Thursday Dec 07, 2017
We all remember Pakistan International Airlines flight PK-661 which crashed on December 7, 2016. It crashed on its way from Chitral to Islamabad. Junaid Jamshed, singer-turned-preacher, was onboard the flight, but so were 46 other people.
Shah Fahad lost his youngest sister Ayesha in the crash. She was only 24-years-old, with her entire life ahead of her. Ayesha was on her way to Islamabad to receive her M.Phil degree from the Quaid-i-Azam University. After receiving her degree, she was to leave for Canada and unite with her husband.
My legs trembled as I spoke with Fahad, who stayed composed throughout our conversation.
Since her death, her brother has moved from one corridor of power to another in order to get justice. The first challenge faced by Fahad was when he tried to repatriate his sister’s body and take it back to his hometown of Chitral. Unfortunately, he did not receive a straight answer from the officials he met.
There were delays, misinformation and unanswered calls. At one point Fahad had to bring a sample of his mother’s blood from Chitral for a DNA test. He also shared how he and his brother-in-law had made the long journey through snow-covered roads towards Islamabad, carrying the blood sample.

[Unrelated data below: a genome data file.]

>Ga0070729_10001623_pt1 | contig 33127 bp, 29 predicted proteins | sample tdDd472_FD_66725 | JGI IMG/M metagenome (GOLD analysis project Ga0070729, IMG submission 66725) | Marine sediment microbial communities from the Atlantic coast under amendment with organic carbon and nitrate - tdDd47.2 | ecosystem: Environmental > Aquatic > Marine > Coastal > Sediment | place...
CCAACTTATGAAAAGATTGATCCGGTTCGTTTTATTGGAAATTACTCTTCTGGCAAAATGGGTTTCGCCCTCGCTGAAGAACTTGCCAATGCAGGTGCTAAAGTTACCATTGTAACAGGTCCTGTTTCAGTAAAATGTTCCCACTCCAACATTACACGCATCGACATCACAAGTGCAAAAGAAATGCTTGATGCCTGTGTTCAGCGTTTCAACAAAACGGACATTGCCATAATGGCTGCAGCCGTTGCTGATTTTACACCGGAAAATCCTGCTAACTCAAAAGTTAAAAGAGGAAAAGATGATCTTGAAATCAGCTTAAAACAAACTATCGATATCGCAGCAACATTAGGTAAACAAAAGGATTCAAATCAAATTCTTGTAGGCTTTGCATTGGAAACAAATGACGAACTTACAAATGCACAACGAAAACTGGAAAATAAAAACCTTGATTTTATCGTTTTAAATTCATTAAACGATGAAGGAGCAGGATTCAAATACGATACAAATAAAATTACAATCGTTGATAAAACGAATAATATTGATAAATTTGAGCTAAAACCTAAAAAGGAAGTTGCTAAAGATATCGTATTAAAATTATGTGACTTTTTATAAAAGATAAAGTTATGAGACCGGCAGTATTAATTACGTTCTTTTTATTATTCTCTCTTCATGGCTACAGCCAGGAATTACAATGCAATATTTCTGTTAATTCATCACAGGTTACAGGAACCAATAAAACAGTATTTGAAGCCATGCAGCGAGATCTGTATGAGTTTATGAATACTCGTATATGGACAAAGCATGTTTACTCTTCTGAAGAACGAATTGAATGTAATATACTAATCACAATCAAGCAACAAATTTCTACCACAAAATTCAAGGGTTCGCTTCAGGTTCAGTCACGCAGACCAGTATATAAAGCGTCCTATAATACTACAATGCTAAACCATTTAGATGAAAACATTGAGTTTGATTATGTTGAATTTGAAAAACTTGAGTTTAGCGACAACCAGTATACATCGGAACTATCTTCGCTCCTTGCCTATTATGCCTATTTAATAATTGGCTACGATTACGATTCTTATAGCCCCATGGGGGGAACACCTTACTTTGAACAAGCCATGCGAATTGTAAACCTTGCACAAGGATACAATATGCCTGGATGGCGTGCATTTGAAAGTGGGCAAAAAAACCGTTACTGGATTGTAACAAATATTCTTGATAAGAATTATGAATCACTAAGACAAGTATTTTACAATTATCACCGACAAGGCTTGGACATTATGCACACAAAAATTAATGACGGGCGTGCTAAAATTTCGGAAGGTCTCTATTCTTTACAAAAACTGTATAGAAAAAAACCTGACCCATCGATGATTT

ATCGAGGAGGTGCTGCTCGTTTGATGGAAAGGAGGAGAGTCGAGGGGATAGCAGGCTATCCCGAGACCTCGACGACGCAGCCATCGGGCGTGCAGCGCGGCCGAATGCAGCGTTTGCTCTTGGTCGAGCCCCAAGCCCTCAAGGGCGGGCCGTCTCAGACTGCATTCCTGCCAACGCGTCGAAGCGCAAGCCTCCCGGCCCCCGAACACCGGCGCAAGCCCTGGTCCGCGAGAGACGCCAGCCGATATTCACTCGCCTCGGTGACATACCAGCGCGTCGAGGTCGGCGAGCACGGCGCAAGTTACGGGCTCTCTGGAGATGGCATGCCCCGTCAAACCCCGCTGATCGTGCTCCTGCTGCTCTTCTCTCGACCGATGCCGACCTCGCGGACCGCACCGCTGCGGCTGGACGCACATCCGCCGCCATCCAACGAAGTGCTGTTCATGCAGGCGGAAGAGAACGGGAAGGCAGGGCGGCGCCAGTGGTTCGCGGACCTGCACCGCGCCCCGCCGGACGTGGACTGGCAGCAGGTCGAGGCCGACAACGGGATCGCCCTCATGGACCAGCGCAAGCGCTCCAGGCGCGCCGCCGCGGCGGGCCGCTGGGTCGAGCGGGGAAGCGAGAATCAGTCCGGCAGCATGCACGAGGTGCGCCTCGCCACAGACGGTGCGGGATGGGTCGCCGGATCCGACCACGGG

Despite challenges faced, Fahad persisted.
Searching from hospital to hospital, he finally found his sister's body. She was returned to him in a sealed coffin.
Tragically, the bodies had to be stored in containers used to preserve fruits under normal circumstances. This caused the bodies of the martyrs to further deteriorate on their way to burial grounds.
The wait is still not over for Ayesha’s family and that of the other 46 victims of the crash. They are still waiting for the inquiry report to be completed and released.
Fahad told me another disturbing story, about how one of the other victims’ family found out later that the coffin they were given was not of their loved one. The refusal on part of the authorities and the hospitals to release the DNA results further feeds into this fear.
As for the compensation, which was promised by the then-prime minister, over nearly a year ago, has yet to be given to the families.
On the first anniversary of the crash, the families gathered outside the PIA office in Islamabad in order to raise awareness and to demand answers to their questions.
Waheed is an advocate of the High Court, director of the Blackstone Law Office and a teacher at the Blackstone School of Law.